Monday, July 25, 2016 9:30 am ·  1 Comment
The Oakville and Ontario Chambers of Commerce have called on Premier Kathleen Wynne to commit dedicated provincial infrastructure funds to developing and expanding broadband internet access in remote and rural areas of the province. With record investments being made by government in transit and transportation infrastructure, the business advocacy organization is calling upon the provincial government to recognize, through infrastructure dollars, that access to high speed internet is also essential for Ontario businesses to compete in the 21st century global economy.
“Local businesses in Oakville are becoming increasingly dependent on internet access for their everyday business practices,” said Kerry Colborne, Chair of the Oakville Chamber of Commerce. “High-speed internet access has become a necessity for doing business in today’s economy and it is critical that all regions across Ontario have access to this essential infrastructure.”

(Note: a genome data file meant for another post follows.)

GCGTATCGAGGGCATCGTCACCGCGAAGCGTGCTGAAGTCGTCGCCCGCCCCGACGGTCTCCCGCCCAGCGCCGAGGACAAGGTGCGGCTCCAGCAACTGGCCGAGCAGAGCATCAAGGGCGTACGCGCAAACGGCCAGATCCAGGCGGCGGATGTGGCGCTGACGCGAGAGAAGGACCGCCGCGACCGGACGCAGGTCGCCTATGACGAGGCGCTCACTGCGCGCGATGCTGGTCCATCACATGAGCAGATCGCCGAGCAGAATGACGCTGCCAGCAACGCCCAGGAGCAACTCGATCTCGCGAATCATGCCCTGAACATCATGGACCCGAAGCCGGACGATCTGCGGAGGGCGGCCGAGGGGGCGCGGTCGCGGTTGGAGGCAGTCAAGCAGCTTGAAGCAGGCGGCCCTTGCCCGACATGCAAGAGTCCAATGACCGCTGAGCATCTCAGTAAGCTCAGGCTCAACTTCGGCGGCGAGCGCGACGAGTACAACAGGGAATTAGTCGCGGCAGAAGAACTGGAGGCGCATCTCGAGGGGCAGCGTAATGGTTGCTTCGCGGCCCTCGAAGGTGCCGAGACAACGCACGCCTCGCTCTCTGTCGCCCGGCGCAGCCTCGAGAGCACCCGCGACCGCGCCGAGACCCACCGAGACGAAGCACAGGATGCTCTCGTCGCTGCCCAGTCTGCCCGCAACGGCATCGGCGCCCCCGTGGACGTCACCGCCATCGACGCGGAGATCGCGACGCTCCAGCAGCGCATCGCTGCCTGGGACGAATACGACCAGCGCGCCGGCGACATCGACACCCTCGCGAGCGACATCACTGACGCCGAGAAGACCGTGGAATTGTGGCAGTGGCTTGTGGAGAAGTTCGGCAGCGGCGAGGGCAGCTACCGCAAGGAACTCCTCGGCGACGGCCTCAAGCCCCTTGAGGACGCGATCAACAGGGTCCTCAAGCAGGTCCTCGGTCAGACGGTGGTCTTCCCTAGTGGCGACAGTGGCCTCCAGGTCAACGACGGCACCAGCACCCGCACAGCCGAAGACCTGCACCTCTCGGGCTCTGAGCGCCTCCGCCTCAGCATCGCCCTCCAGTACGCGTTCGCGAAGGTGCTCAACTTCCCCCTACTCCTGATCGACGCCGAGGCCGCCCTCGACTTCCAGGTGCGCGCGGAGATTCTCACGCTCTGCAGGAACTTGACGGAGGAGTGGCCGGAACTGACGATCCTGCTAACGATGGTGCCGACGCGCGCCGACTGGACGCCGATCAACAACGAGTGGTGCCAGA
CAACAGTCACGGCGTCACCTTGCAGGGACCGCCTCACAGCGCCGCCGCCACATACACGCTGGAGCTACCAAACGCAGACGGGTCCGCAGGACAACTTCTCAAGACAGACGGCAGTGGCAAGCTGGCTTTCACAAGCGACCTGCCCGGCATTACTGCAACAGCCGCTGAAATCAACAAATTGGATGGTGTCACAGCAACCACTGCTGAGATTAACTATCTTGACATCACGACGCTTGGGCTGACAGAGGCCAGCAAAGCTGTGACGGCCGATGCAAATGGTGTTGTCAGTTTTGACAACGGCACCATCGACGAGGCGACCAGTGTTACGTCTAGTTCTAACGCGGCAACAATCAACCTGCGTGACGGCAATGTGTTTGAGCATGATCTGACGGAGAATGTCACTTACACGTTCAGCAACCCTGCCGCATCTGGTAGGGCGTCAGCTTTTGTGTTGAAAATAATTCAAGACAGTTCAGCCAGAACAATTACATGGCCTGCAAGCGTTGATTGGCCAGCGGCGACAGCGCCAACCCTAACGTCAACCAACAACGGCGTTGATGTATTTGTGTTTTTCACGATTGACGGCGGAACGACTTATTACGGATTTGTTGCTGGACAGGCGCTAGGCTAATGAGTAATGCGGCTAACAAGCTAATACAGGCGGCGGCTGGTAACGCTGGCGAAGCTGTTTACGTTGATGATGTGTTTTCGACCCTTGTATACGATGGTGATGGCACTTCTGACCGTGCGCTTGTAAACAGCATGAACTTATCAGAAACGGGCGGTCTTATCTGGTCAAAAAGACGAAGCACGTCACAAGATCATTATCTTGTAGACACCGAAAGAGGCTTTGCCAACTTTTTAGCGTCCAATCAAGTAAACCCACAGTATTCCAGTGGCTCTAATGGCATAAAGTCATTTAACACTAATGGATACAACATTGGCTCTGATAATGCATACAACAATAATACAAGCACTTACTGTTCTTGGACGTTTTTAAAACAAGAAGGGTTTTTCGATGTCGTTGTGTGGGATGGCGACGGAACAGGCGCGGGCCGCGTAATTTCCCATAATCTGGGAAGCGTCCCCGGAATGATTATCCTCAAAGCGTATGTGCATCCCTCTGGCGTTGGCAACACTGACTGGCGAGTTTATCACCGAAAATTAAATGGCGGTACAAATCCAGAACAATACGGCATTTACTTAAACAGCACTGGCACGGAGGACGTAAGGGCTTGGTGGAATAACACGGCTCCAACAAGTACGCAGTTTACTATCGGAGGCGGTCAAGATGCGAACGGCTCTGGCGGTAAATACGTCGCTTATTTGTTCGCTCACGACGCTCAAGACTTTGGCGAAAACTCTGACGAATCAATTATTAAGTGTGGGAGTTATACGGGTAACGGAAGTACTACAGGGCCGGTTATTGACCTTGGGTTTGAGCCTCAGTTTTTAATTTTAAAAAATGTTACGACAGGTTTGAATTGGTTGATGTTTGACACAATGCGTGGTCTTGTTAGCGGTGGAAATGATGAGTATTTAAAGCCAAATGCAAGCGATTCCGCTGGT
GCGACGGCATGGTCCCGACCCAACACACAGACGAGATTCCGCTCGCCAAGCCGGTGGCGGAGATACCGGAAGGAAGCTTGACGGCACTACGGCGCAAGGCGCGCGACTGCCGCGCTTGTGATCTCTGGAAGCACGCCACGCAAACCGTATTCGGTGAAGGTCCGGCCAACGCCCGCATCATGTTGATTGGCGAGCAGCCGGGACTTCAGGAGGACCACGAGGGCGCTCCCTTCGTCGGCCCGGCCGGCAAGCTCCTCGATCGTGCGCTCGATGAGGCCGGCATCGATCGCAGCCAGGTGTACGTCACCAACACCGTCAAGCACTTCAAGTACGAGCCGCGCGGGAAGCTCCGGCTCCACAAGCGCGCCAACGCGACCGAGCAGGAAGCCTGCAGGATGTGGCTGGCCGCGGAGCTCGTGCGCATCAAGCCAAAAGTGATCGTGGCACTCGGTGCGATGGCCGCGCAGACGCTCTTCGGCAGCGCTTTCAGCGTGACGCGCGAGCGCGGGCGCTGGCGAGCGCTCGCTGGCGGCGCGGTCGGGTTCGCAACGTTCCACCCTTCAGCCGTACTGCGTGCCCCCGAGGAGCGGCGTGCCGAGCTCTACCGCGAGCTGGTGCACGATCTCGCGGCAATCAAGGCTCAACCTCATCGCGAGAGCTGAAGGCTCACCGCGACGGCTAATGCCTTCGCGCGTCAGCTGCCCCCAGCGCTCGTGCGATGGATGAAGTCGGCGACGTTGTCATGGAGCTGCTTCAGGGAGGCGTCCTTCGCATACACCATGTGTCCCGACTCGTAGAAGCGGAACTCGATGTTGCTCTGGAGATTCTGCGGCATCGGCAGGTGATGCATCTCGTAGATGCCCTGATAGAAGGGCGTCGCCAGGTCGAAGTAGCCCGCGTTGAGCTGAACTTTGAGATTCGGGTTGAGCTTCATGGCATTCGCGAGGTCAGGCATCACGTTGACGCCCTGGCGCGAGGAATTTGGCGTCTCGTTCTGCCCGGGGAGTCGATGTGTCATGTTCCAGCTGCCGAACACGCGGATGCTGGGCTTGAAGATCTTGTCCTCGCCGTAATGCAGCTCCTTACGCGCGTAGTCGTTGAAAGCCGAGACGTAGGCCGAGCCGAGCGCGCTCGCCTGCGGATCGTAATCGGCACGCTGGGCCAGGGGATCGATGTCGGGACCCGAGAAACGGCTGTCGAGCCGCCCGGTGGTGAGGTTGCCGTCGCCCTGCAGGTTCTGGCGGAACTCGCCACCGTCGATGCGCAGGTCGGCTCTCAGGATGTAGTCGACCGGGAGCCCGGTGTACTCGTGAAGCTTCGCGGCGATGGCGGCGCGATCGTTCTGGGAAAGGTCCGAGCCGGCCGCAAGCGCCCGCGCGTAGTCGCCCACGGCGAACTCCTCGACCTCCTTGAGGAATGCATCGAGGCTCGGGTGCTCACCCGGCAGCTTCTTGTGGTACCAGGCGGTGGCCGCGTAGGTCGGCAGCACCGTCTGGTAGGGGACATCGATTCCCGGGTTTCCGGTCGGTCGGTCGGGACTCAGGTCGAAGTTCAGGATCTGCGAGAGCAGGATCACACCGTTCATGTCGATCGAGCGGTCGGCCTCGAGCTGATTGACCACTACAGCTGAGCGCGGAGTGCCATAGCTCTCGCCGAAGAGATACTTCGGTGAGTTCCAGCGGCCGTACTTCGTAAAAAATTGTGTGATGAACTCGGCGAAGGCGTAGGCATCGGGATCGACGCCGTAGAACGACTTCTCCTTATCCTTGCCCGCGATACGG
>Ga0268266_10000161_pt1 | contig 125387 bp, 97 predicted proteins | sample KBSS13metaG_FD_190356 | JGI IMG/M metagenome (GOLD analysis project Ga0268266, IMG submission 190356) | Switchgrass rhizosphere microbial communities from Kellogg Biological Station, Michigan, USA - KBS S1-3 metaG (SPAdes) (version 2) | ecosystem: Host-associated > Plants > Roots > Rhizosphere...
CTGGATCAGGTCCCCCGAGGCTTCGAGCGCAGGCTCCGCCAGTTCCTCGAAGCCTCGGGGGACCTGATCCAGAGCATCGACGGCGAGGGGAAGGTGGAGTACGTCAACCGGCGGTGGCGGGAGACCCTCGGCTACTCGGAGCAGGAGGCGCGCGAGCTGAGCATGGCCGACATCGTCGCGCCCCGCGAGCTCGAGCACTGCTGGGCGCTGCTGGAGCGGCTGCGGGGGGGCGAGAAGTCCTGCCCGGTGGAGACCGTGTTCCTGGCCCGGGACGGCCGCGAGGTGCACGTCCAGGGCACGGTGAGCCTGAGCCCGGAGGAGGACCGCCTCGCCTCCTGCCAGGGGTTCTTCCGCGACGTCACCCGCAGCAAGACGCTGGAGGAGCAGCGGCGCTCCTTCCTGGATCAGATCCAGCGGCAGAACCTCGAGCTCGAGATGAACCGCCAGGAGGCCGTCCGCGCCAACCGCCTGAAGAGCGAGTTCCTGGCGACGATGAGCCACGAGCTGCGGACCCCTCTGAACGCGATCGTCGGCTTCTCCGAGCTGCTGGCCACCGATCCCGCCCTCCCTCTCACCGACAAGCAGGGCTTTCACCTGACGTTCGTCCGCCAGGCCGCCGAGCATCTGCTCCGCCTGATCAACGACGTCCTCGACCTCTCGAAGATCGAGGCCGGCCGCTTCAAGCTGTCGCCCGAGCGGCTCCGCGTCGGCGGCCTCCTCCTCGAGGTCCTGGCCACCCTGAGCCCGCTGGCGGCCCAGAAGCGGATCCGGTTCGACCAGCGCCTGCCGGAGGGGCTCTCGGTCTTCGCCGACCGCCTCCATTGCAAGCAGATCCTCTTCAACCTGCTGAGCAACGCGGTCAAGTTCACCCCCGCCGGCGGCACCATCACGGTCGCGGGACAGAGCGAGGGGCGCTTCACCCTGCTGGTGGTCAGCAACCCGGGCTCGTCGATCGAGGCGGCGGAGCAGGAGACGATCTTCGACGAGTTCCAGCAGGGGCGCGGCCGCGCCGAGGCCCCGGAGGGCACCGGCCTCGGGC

While the Oakville and Ontario Chambers acknowledge broadband investments made by the Government of Canada in the recent federal budget, internet access continues to be an issue in parts of Ontario. The letter to the Premier identifies three key recommendations that the Ontario government should address in the coming term to ensure all communities in the province are able to compete in the global economy:
“Just as businesses depend on roads and electricity, high-speed Internet is fundamental to advancing the province’s economic interests,” said Allan O’Dette, CEO & President of the Ontario Chamber “Committing funds to broadband infrastructure in rural and remote regions of the province will ensure that economic fragmentation is reduced in Ontario.”
With government services increasingly shifting to online platforms, universal access to high speed internet is becoming more important than ever. By working with the Oakville and the Ontario business community, government can develop broadband policy that is responsive to existing needs while not dissuading private sector investment.